Addiction can have a severe effect on your health which can be made worse by poor eating habits that are commonly associated with addiction. Men and women struggling with addiction will often skip meals, practice binge eating, or eat nothing but comfort foods. A nutrition education program can help patients learn how to eat healthily and improve their overall physical and mental health. Addiction treatment therapy programs offer a wide range of support, including nutrition therapy for addiction.
At Vertava Health Massachusetts, we help our patients develop healthy eating habits through our nutrition education program. We show them how a diet of lean proteins, whole grains, and leafy green vegetables can improve their physical health and mental clarity. Plus, it can have a significant impact on your addiction recovery. If you or a loved one is struggling with addiction and is ready to make a positive change, call 888.655.0289 today to speak with our compassionate staff about our nutrition education program in Massachusetts.
How Can Nutrition Therapy for Addiction Help You?
Your body needs food to maintain energy level, weight, and concentration. Without it, you end up hurting your health in more ways than most people think. For patients struggling with addiction, their hunger pains may be mistaken for drug cravings, and instead of eating, they continue to abuse their substance of choice.
Skipping meals and poor nutrition can cause:
A decrease in energy levels
Cravings for sugary food or carbs
More likely to binge eat and gain weight
A lack of concentration
Unhealthy skin, hair, and nails
Eating a nutritious diet is essential for your recovery and maintaining your sobriety. At Vertava Health Massachusetts, our nutrition education program helps patients understand how addiction can create unhealthy eating habits and lead to a significant decline in their health.
What to Expect from a Nutrition Education Program in Massachusetts
Without the right foods in your system, you can expect your recovery to take longer and be more difficult. Addiction recovery requires a healthy mind and body to heal properly. Instead of relying on more medication, patients learn to improve their health through healthy meal choices and eating on a regular schedule.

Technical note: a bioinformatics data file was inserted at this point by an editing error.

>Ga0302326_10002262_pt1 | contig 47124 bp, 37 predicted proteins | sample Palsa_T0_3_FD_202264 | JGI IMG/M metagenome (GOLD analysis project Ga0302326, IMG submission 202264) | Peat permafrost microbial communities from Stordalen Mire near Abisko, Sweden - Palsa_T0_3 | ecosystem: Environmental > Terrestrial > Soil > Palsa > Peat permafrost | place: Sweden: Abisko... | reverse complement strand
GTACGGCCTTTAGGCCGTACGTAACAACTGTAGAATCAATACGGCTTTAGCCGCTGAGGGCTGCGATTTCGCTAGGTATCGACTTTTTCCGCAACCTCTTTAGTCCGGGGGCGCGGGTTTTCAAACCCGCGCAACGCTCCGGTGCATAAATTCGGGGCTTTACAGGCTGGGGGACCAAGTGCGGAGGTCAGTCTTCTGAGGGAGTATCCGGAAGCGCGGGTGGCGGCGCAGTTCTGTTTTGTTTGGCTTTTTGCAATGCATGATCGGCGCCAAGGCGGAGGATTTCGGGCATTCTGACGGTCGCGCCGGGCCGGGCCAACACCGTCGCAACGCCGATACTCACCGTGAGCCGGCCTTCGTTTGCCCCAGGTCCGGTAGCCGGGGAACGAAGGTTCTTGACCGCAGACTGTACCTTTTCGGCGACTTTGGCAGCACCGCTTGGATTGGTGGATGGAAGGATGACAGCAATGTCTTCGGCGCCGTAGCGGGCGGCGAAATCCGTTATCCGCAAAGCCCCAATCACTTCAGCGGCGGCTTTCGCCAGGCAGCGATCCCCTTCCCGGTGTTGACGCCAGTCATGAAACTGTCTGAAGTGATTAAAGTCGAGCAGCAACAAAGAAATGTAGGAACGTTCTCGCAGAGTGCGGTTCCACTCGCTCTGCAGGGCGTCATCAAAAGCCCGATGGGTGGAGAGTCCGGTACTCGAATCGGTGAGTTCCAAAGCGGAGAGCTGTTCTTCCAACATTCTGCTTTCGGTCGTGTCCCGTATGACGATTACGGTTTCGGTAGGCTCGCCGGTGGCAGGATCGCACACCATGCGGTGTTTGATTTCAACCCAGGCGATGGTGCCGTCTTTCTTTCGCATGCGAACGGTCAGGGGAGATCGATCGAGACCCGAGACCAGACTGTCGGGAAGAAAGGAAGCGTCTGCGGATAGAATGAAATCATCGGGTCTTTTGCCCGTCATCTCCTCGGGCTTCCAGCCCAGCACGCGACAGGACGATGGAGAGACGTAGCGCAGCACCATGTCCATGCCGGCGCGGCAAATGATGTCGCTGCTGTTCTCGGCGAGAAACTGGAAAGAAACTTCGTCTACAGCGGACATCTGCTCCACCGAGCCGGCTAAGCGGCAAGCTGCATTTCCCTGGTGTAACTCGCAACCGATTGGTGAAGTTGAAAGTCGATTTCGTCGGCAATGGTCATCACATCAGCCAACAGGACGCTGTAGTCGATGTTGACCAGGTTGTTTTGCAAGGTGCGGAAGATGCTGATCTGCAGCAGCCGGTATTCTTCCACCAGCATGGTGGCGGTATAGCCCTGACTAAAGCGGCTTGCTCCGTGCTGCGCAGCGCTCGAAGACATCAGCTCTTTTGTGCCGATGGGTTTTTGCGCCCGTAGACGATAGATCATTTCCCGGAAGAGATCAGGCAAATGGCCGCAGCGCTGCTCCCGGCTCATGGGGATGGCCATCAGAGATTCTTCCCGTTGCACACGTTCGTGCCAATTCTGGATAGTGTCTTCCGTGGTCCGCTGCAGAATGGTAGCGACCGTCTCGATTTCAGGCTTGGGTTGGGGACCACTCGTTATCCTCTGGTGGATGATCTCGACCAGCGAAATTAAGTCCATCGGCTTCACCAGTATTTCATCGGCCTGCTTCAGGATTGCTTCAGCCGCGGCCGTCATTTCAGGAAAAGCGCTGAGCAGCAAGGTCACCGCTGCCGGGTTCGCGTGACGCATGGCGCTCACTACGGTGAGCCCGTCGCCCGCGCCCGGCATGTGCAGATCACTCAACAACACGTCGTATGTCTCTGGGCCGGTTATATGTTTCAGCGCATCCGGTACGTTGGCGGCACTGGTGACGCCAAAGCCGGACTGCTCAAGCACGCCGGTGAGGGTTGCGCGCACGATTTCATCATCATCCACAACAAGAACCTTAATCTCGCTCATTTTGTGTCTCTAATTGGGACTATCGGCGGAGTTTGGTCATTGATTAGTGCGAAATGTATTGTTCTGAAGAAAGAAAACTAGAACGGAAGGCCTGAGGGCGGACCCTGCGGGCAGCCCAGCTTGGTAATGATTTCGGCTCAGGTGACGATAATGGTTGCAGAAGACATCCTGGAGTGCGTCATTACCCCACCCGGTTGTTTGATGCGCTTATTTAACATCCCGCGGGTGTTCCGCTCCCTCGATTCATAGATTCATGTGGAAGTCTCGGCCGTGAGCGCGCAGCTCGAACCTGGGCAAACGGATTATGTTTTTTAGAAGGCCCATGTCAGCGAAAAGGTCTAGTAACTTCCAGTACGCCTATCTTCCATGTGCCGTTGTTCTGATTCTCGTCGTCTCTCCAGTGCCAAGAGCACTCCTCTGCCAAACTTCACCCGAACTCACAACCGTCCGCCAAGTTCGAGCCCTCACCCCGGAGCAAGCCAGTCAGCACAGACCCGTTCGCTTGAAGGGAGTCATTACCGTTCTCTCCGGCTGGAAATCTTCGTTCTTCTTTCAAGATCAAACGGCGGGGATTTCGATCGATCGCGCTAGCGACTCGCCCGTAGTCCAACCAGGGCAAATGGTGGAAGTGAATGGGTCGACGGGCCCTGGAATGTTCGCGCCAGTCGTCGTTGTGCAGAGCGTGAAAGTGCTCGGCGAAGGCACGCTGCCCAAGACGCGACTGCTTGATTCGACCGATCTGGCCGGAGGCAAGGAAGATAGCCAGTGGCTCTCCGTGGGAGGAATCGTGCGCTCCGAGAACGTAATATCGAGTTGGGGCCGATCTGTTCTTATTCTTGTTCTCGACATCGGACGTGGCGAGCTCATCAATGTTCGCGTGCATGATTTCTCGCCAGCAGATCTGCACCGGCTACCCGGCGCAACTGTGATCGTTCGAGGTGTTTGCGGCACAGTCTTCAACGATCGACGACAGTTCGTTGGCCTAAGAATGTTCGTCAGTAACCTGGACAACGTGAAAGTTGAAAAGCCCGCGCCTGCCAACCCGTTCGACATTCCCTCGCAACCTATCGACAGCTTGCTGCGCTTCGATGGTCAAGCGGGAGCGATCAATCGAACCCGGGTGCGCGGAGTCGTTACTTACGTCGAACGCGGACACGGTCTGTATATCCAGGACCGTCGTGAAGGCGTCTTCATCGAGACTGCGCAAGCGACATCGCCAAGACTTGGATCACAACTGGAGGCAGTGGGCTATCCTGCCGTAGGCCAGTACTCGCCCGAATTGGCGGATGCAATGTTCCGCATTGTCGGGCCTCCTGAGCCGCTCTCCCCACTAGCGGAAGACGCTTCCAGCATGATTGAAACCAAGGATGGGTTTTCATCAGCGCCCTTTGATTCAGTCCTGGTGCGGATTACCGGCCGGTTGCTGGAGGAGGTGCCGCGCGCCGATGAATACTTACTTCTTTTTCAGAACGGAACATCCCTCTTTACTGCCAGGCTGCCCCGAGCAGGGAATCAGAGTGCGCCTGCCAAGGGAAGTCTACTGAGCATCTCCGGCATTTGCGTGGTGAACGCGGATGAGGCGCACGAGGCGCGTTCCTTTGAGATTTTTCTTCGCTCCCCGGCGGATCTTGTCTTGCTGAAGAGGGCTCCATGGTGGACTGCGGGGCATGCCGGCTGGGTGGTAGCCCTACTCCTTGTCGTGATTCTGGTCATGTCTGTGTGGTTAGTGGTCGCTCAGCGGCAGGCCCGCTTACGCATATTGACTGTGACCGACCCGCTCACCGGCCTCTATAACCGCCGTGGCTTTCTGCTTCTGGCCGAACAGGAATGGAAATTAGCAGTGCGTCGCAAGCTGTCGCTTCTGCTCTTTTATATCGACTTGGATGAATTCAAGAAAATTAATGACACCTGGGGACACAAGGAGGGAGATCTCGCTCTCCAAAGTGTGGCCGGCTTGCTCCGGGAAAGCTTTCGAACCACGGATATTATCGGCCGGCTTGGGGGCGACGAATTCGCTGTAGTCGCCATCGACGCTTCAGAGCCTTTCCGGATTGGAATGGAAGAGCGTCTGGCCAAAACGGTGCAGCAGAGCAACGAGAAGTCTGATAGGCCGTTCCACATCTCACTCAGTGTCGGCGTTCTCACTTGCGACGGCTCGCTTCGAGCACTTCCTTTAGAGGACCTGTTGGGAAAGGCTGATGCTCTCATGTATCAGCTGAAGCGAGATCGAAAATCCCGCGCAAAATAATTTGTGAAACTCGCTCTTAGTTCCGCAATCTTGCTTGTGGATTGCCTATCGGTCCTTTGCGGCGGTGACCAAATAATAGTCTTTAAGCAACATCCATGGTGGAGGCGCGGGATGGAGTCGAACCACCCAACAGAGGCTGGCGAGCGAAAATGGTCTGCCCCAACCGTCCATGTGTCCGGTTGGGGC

A nutrition education program in Massachusetts will teach you about:
Vitamin and mineral deficiencies – When you eat nothing but sugary or carb-heavy foods, you are not getting enough vitamins and minerals that your body needs to maintain good health. Eating is not just about filling your belly. It’s about feeding your body the right vitamins and minerals such as B-12, D, zinc, and magnesium.
Improved life skills – Patients learn how to make the right food choices for their health and learn how to shop, prep, and cook healthy meals. They also learn the value of eating regularly and how it can increase their cravings for drugs and alcohol if they start to feel hungry.
Reducing the risk of relapse and overdose – Healthy living promotes healthy thinking. The better you take care of your health. The less your cravings will affect you and decrease the risk of having a bad day and relapsing.
Vertava Health – Massachusetts: Helping Men and Women Improve Their Health Through Our Nutrition Education Program
At Vertava Health Massachusetts, we provide our patients with a holistic approach to addiction recovery. Patients learn how addiction affects them mentally and physically through our addiction treatment therapy programs. Therapists work with patients to help them understand what is driving their addiction and what they need to do to regain control of their lives. Along with our nutrition education program, patients will have access to:
If you would like to learn more about our nutrition education program and how a healthy diet can improve your addiction recovery, call 888.655.0289 today to speak with our friendly staff about our nutrition education program in Massachusetts.
Want to get help, but not ready to talk?
You can receive 24/7 text support right away and at your convenience. There is no obligation to enter treatment and you can opt out at any time.